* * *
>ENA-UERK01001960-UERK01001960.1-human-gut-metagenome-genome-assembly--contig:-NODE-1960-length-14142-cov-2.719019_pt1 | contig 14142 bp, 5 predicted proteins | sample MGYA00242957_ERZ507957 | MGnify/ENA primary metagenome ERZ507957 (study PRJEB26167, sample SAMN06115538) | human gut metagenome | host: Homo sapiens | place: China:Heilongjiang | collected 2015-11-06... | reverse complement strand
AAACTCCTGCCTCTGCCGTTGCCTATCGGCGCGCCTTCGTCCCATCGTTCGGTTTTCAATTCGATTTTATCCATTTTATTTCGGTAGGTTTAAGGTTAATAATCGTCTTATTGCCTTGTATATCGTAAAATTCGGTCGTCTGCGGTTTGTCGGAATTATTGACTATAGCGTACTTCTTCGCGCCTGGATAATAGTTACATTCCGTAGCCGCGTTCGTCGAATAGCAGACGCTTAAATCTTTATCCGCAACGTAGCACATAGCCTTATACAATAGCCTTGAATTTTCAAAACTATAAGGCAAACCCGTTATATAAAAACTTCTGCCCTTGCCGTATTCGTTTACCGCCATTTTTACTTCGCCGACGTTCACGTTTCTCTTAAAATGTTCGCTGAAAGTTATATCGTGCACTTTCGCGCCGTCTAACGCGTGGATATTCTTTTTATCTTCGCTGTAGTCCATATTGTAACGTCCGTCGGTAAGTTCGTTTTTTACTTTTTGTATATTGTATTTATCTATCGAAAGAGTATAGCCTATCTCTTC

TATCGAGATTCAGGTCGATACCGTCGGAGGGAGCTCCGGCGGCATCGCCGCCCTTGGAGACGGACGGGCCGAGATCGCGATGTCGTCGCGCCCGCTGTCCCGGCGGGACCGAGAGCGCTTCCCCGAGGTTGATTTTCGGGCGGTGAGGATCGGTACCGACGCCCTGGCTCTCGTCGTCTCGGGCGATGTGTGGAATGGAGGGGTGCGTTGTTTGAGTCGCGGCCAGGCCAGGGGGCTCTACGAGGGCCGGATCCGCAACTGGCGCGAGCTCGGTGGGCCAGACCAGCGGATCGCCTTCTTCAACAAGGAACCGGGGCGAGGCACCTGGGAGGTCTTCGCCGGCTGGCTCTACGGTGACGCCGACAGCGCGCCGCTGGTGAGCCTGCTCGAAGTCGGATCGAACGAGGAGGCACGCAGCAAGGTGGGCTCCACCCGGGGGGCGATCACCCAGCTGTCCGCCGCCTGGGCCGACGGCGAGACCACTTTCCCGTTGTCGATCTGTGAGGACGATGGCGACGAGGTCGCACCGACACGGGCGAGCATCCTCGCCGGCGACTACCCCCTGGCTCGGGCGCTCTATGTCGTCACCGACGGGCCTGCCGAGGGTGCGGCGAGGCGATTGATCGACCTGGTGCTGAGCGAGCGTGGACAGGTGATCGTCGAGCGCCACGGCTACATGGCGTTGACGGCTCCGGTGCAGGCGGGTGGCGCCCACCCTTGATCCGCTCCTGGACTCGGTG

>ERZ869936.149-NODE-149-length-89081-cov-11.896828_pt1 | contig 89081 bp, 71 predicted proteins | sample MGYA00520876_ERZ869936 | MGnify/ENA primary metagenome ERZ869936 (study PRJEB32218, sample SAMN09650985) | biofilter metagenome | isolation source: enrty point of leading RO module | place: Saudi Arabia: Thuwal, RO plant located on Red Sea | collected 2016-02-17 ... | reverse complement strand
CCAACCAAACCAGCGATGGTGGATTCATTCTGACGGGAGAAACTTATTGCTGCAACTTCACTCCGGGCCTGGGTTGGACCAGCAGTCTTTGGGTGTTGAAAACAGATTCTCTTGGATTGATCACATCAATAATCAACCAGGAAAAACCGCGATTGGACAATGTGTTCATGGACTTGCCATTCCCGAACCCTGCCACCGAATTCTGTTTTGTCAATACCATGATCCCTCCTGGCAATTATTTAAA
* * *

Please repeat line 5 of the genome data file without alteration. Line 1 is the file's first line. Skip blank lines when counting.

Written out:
CCAACCAAACCAGCGATGGTGGATTCATTCTGACGGGAGAAACTTATTGCTGCAACTTCACTCCGGGCCTGGGTTGGACCAGCAGTCTTTGGGTGTTGAAAACAGATTCTCTTGGATTGATCACATCAATAATCAACCAGGAAAAACCGCGATTGGACAATGTGTTCATGGACTTGCCATTCCCGAACCCTGCCACCGAATTCTGTTTTGTCAATACCATGATCCCTCCTGGCAATTATTTAAA